Second, the kinds of efforts that are necessary should be broken down into discrete tasks, and made accessible in such a way that each person does not have to worry about biting off more than they can chew.
Our Co-Executive Director, Kaia Burkett, and our Volunteer and Program Coordinator, Beth Bittle, have broken all the tasks down and arranged each into a service nexus that will be carried out by members organized into what we are calling Service Chevras. For example, the Gateway Service Chevra will include people who are involved with enabling people to enter the High Holyday experience at the doorways or at ticketing or by directing people to the right areas of the building. Or the Break-Fast Service Chevra which will help in the setting up of the post-Yom Kippur repast at the synagogue.
Third, that this is holy service and needs to be as much part of every member’s experience of the High Holydays as possible.
Even though this third aspect reflects a long-standing Jewish tradition of individual and collective responsibility for the institutions of the community, it is a bit of a cultural change in Kehilla. How to move toward this ideal has been a matter of discussion and design. In these still ongoing discussions, many people have favored the idea that providing a discreet amount of service, say about two hours, should ultimately be an expected aspect of membership. We have not made it a requirement, since we would rather that people—now aware of the needs of the community—will come forward to provide a small amount of their time. But we do affirm, as always, that no one be expected to provide more effort than they can afford to expend.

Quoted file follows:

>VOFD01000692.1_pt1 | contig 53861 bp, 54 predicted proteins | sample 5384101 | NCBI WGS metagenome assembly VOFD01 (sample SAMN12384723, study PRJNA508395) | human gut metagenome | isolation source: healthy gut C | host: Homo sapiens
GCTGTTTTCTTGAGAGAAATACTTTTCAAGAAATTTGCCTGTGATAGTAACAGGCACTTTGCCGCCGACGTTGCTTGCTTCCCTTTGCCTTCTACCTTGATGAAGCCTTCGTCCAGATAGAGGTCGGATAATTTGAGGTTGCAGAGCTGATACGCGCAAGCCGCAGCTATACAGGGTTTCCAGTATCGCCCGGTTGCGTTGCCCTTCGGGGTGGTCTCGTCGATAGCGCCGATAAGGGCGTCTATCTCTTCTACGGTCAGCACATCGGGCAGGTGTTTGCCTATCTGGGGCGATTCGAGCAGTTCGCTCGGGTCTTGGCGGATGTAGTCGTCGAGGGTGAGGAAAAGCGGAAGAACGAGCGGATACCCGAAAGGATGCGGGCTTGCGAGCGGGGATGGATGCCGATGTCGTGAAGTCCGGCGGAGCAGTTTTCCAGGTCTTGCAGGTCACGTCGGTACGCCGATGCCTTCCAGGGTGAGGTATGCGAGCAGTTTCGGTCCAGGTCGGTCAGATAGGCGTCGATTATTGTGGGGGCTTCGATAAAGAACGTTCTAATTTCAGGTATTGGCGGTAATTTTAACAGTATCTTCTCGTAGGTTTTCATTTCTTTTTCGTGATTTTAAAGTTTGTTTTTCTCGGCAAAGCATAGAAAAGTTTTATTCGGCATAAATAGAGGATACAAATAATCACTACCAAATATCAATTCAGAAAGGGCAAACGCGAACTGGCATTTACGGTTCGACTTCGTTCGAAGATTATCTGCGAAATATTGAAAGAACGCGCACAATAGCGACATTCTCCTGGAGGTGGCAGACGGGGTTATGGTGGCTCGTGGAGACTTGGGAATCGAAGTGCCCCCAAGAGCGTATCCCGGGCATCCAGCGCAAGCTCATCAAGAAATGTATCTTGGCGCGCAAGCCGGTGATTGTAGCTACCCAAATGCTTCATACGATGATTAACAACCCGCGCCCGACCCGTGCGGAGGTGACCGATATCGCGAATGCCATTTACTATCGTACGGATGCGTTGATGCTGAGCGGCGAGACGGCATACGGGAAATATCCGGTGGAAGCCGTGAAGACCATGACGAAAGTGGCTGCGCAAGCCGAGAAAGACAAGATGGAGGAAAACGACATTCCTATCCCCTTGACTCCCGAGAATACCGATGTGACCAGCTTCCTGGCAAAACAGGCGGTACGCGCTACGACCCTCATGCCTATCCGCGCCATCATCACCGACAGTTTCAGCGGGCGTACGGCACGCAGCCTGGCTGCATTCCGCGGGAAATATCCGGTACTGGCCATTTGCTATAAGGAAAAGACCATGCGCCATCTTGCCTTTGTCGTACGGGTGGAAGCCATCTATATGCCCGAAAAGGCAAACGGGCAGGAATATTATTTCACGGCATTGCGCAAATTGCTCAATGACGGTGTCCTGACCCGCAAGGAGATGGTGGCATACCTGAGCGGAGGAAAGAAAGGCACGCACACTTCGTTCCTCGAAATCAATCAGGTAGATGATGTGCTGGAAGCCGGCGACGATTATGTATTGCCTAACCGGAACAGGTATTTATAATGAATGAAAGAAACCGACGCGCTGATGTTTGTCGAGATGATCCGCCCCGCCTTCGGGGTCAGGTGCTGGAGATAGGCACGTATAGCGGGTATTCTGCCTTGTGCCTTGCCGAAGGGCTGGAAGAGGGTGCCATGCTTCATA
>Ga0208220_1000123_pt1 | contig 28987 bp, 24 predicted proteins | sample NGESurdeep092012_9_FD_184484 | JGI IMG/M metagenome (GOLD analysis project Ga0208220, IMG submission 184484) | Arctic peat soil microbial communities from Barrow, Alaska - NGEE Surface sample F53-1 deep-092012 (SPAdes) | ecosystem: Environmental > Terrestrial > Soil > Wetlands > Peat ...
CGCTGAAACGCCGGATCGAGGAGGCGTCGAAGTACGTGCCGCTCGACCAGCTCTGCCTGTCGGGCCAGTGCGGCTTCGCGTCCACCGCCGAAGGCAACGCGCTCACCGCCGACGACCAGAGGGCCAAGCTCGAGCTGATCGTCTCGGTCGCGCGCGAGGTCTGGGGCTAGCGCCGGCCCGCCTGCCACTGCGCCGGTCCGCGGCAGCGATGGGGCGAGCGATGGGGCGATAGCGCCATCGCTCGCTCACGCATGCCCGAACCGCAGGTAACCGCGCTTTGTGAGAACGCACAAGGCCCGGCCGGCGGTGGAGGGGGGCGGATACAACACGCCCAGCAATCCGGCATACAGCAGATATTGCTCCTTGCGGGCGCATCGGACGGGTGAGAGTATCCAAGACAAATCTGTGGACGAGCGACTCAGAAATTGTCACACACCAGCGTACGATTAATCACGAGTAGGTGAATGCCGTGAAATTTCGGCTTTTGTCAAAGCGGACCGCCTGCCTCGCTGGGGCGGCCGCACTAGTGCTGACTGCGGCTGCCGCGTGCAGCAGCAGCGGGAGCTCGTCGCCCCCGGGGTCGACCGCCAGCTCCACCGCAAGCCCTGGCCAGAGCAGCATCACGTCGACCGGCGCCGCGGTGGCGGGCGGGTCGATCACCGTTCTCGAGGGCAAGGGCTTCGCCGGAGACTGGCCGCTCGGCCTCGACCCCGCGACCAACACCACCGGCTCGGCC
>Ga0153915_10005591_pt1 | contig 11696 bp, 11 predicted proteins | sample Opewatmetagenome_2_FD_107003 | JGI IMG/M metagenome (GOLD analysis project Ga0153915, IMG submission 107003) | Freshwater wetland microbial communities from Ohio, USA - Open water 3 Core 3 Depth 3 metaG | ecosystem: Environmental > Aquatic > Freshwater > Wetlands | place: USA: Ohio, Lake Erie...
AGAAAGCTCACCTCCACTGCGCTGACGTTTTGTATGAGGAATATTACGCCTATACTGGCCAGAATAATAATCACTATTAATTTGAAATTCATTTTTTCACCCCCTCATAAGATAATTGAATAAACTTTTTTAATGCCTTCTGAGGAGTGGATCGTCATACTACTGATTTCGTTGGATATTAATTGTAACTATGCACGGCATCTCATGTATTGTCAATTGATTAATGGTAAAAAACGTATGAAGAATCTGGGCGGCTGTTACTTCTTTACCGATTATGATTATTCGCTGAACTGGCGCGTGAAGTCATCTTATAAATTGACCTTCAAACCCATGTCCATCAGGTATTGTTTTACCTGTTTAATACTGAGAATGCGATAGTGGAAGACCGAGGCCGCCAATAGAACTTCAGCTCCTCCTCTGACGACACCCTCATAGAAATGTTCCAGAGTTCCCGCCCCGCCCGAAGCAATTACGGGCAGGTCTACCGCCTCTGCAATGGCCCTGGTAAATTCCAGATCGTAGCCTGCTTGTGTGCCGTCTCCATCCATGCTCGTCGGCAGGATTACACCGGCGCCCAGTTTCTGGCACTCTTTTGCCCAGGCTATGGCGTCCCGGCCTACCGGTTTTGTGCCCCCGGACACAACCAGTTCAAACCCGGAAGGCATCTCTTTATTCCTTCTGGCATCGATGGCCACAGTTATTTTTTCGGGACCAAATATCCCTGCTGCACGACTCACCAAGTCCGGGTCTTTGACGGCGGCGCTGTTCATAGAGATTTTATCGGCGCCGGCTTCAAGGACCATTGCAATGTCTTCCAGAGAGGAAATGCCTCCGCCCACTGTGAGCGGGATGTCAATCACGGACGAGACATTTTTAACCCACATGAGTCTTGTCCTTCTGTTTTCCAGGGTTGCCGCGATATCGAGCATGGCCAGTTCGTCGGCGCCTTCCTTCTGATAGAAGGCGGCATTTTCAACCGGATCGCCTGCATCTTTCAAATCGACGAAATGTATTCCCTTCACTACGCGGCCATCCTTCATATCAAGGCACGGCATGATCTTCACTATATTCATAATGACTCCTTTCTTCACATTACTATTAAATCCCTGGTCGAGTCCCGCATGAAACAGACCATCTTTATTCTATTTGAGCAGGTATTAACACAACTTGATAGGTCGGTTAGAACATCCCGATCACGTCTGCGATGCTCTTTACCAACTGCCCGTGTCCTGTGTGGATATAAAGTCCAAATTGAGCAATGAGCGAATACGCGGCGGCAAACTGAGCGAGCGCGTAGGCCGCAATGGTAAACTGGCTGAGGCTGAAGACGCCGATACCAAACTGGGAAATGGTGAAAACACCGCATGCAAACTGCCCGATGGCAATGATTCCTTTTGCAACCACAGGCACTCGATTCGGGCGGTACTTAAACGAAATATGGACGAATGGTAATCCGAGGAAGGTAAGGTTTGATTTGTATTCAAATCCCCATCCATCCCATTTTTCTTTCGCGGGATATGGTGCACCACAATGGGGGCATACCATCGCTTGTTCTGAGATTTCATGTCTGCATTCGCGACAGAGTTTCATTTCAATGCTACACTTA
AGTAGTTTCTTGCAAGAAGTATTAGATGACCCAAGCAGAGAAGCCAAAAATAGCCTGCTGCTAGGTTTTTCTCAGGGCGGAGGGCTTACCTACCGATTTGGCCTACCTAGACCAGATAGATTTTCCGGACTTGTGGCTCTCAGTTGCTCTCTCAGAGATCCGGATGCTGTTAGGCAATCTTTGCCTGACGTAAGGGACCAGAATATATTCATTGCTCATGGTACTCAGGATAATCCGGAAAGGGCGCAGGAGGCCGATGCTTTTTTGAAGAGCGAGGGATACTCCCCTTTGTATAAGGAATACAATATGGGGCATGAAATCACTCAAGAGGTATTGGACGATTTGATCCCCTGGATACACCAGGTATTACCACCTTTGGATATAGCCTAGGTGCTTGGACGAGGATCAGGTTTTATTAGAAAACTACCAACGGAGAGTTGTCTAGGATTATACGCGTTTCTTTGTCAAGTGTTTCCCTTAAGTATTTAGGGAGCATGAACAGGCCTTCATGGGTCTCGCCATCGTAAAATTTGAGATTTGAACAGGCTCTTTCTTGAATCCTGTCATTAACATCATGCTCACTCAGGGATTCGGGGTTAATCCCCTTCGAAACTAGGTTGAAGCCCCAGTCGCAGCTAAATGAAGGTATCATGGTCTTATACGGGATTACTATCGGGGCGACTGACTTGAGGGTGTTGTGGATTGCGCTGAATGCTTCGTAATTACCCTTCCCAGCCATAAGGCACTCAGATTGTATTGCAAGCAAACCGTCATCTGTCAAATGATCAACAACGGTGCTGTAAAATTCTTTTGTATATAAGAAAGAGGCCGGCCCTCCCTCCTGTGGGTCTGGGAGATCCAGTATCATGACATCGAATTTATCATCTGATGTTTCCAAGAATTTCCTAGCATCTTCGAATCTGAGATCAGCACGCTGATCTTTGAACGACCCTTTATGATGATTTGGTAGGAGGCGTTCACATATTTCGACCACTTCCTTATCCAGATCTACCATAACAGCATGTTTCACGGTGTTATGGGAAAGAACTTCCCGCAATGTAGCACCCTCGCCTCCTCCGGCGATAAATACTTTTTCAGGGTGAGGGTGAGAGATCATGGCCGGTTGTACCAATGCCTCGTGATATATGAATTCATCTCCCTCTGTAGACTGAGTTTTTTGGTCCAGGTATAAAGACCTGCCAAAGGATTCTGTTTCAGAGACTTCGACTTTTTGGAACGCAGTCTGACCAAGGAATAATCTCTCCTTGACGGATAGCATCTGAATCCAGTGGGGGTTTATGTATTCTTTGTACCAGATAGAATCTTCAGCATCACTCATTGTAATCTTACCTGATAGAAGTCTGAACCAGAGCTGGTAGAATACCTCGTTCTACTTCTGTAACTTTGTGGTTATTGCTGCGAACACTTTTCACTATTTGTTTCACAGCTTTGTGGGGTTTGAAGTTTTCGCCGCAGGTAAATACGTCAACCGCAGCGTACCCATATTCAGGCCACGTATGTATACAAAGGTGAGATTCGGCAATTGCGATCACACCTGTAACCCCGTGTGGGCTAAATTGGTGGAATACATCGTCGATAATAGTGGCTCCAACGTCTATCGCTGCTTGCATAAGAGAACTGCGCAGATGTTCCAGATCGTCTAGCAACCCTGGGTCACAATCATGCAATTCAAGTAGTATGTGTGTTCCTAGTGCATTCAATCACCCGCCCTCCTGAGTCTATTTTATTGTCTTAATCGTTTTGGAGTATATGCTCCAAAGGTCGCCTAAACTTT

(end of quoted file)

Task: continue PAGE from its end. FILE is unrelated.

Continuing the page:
Fourth, that people know that most of these efforts will not be happening while the services are going on. Most of the service work will be happening before or after services, so most volunteer efforts will not cause one to miss attending their favorite services.
So our first step is the creation of our Service Chevras and an invitation to members to “try out or try on” the experience of being part of this effort. In light of the communal necessity of generalizing our High Holyday efforts, I ask you to join in even though it is entirely voluntary. I ask that you refrain from service only if after some consideration you determine that your circumstances cannot allow you to do so this year. All of us will honor whatever you decide.
From this year’s experience we will learn how and whether this process works, and how to improve it for future years. We would like everybody to seriously consider that this effort can be fun and uplifting, that it helps members meet other members and enjoy their company, and that it can actually be a form of spirituality experienced in the fulfillment of the logistical. God too resides in the details.